Philly Police Facing Recruitment Problems, Especially of African American Officers

Philadelphia’s Police Department has been on a year-long recruitment drive – you may have seen the billboards around the city (there is one by 30th Street Station).  Employment in the force comes with a not too shabby starting salary of $43,748 per year, along with excellent medical insurance including a prescription plan and dental/optical coverage, and a life insurance plan. Yet according to PPD Commissioner Charles Ramsey, the Department has found a need to re-evaluate their minimum qualifications (such as lowering the minimum age for an officer from 21 to 19) in response to disappointing recruitment numbers.

And according to a CBS Philadelphia report Sunday by Mike Dunn, African Americans have become particularly underrepresented.


A Philadelphia Police recruitment flier

FromPhiladelphia Police Commissioner Says Recruiting New Officers Remains A Challenge”, via CBS Philly:

At a hearing on the Police Department budget, Commissioner Ramsey said recruiting new officers remains a bigger challenge than ever, in fact just getting them to show up is a challenge. “We have a large percentage of people, 50-percent, sometimes more, that don’t show for orientation, even though they’ve been invited. You can’t get into the process if you don’t show for the orientation.”

Ramsey said this recruiting difficulty is particularly true of African American males, whose representation on the force has dropped from 16-percent to about 9-percent.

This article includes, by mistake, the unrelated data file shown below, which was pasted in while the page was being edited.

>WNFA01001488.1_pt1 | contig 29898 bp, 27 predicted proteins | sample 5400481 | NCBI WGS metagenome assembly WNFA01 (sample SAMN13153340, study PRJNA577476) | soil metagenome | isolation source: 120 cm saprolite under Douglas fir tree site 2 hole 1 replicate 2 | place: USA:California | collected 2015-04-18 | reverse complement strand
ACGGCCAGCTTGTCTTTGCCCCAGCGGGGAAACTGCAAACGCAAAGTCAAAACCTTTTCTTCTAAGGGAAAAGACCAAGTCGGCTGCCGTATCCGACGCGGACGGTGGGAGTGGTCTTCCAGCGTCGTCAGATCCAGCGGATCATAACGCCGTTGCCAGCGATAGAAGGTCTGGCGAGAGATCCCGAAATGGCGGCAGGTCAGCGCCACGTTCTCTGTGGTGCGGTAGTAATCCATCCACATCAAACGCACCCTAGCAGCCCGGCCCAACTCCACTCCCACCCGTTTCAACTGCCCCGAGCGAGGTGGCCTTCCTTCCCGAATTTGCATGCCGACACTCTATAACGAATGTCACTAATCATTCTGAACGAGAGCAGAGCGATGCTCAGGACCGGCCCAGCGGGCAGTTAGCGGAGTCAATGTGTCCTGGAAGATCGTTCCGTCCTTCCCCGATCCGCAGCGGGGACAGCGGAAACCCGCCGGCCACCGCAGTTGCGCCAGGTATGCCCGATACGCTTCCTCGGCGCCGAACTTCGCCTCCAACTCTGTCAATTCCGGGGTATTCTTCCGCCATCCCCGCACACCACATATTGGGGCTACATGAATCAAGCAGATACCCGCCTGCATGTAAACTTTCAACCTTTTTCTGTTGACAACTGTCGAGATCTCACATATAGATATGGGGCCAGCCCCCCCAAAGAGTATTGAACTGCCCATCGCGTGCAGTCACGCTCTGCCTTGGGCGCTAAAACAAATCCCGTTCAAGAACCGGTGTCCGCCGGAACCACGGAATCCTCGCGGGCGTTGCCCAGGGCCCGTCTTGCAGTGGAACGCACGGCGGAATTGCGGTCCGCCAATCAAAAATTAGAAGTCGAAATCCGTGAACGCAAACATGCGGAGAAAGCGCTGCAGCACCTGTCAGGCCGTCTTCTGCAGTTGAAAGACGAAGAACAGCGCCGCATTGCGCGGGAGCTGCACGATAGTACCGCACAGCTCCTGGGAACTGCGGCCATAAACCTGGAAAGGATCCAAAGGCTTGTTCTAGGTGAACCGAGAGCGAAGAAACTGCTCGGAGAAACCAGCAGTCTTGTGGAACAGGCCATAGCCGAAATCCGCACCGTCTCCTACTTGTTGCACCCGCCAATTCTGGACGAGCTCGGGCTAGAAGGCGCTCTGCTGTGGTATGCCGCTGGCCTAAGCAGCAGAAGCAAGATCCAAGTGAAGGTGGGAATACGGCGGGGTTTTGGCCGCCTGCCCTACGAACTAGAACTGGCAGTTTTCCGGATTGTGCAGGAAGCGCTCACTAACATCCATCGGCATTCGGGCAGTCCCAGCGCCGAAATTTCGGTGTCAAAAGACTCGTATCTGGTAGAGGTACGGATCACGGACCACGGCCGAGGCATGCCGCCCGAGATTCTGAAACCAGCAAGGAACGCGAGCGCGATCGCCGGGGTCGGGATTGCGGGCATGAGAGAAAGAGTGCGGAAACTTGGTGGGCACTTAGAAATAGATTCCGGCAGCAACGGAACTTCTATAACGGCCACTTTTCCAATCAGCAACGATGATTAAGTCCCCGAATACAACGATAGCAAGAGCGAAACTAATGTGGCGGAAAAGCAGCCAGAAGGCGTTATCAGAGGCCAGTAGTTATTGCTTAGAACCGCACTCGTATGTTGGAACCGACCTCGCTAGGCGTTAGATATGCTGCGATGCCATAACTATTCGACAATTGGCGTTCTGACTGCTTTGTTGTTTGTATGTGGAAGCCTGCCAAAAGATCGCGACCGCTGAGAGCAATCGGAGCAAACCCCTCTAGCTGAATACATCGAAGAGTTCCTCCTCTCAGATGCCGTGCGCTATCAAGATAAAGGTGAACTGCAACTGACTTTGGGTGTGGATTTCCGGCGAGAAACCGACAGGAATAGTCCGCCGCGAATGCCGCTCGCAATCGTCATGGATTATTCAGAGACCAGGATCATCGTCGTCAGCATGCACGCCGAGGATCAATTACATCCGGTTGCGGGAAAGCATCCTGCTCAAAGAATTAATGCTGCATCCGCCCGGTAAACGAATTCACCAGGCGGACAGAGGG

About Kenneth Lipp

Kenneth is a writer and researcher. He’s from Alabama, and will not apologize for it. He moved to Pennsylvania in 2012, but has been in love with Philadelphia since a late-night stroll down Ben Franklin Parkway to the Art Museum in July of 2011 with the love of his life. He is interested in telling Philadelphia’s dynamic and absolutely unique stories with the zeal of a constantly enamored newcomer. Kenneth is also passionate about government transparency and protection of whistleblowers, most notably PFC Chelsea Manning. His research and reporting on law enforcement and surveillance have been featured in various publications, including Rolling Stone (Meet the Private Companies Helping Cops Spy on Protesters) and Popular Science (Boston Tested Crowd-Watching Software That Catalogues People's Skin Color). His training is in both genetics and history and he likes the joke about being a helicase and unzipping your “genes.” He’s driven to know, and thinks you can handle, the truth. Follow him on Twitter @kennethlipp.

There are 4 comments

  1. Rick car

    I have applied twice in the past for Philadelphia police recruit. My experience is GED and 5 years as a Philadelphia corrections officer. But apparently working on a daily basis (all by myself) on a unit with 64 + inmates (many violent some convicted of murder and rape) is not enough to meet the requirements.


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